I suppose it is no use trying to persuade anyone--even St Thomas Fifth Avenue seems to have given up consistent reading from the KJV--but it is important to note that so many of the eminent thinkers and literary critics who have lamented its passing have appealed not only to the aesthetic quality of the great translation but also, and even more important, to its role in shaping our American culture at its strongest points. Prof. Harrison does a particularly good job of presenting this argument. He says, for example, that the "style of the King James Bible, which resonates so deeply in Martin Luther King's most distinctive speeches, conveys in its linguistic texture values and sensibilities that have permeated America's sense of its moral and spiritual identity." He quotes Robert Alter, writing in Pen of Iron, who observes that Cormac McCarthy, in The Road [not incidentally, one of my most favored books] "draws on the structures and something of the diction of the KJV to forge without pathos a reality whose harshness beggars the imagination." Harrison continues, "Yet [The Road] also draws on those same sources to envision restoration and renewal." [This is also true of McCarthy's lesser novel No Country for Old Men.]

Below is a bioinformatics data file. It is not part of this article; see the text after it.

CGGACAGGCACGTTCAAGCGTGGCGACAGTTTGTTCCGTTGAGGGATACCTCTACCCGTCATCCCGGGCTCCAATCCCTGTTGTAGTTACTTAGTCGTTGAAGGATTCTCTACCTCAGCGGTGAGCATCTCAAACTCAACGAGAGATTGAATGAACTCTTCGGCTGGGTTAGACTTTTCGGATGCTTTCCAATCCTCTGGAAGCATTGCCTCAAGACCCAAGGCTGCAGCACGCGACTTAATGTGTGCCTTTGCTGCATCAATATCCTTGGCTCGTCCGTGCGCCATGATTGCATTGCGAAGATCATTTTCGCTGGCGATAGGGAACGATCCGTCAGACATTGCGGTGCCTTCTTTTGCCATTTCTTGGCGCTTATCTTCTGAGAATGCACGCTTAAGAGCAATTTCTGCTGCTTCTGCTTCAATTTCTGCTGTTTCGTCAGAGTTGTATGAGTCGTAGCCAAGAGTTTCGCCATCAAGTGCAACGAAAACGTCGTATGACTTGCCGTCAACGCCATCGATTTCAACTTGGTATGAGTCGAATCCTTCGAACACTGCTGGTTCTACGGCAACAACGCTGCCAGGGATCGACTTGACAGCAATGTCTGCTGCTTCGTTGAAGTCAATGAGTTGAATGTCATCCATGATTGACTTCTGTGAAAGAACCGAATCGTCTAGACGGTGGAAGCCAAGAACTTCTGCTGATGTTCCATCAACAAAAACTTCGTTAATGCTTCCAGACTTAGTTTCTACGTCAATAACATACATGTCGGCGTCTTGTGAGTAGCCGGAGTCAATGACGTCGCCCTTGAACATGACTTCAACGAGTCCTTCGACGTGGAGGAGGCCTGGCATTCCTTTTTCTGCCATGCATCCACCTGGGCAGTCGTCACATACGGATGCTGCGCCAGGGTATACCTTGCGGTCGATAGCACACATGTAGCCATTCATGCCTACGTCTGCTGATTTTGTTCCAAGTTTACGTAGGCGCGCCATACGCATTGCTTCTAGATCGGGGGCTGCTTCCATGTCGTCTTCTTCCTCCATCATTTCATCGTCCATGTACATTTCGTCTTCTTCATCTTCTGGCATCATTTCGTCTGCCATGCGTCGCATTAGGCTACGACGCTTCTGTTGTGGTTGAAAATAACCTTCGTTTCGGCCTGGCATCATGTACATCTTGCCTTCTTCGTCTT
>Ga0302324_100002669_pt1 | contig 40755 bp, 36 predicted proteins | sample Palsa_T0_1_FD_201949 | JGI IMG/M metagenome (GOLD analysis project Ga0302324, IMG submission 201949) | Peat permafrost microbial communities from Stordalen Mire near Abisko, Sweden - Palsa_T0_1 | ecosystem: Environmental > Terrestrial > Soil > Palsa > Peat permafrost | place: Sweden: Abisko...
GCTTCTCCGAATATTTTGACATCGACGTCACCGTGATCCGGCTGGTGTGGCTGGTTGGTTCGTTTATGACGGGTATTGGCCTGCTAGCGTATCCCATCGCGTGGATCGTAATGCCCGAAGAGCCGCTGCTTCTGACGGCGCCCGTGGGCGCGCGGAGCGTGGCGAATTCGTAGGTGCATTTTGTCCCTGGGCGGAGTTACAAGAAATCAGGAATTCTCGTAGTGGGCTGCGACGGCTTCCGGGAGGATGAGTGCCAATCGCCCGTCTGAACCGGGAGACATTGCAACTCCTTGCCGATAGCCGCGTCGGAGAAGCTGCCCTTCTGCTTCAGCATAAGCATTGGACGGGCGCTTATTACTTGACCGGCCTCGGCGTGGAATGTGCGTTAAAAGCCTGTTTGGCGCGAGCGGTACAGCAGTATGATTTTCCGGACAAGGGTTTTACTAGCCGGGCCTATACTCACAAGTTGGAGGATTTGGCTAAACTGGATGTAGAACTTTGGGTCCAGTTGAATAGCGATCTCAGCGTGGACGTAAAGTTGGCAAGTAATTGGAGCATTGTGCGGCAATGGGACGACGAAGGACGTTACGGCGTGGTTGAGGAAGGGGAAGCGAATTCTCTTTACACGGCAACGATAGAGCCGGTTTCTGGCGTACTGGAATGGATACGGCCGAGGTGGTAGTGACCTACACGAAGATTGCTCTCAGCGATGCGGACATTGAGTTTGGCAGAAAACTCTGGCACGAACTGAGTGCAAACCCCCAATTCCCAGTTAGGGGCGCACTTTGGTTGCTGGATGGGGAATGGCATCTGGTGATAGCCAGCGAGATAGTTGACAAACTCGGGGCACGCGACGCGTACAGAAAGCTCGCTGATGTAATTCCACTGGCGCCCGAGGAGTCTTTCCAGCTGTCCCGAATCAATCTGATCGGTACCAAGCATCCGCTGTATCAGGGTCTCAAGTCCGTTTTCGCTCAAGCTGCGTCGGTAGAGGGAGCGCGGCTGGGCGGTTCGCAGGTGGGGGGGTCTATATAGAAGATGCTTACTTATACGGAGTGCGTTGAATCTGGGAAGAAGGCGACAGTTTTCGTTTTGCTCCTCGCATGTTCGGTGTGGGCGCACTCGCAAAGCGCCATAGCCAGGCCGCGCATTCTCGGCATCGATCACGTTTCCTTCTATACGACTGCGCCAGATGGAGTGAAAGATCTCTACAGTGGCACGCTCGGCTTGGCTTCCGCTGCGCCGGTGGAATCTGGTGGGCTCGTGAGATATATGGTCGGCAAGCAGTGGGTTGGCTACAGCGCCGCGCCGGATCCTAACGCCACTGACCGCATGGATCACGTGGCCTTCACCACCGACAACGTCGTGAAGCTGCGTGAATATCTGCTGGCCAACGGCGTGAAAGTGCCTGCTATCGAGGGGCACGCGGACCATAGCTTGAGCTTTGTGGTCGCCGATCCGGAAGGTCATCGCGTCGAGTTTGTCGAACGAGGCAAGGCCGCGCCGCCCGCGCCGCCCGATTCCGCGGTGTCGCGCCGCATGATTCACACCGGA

As a preacher I have special interest in the shaping of sentences for maximum impact, and Prof. Harrison has a lot to say about this. For example, "...[the King James Bible] ends most of its verses with emphatic metrical stresses or resounding words..." I have struggled to impart some of this to students of preaching, but with limited success because most of them have never heard sentences like the ones Harrison is describing. He illustrates with verses chosen "more or less at random" from God's address to Job in chapters 38-39 [almost any verses from those chapters will do] and then comments,

Compared to the strong lineaments of verses such as these, most [writing] in English today shows precious little [strength] in its phrasing. Some of the factors that have contributed to the drastic decline of the art of bringing phrases to closure are clear enough. They include... our dogmatic insistence on open-endedness and the bland tones of everyday language; our predilection for understatement and uneasiness about rhetorical display; our aversion to affirmation and our cult of the whisper.

I have added italics for emphasis. I feel certain that these particular ailments have had a noticeably deleterious effect on preaching in our time, and I see little hope of that changing unless someone decides on a massive infusion of reading from the King James (and The Pilgrim's Progress is another source for learning powerfully constructed sentences--not to mention Thomas Cranmer's Prayer Book).

Harrison continues:

[Robert] Alter declares that all the subsequent, more “accessible” English translations “happen to be stylistically inferior in virtually all respects.” Coming from someone who has published highly acclaimed new translations of many books of the Hebrew scriptures...that statement says quite a lot.

And I will just quote one more paragraph: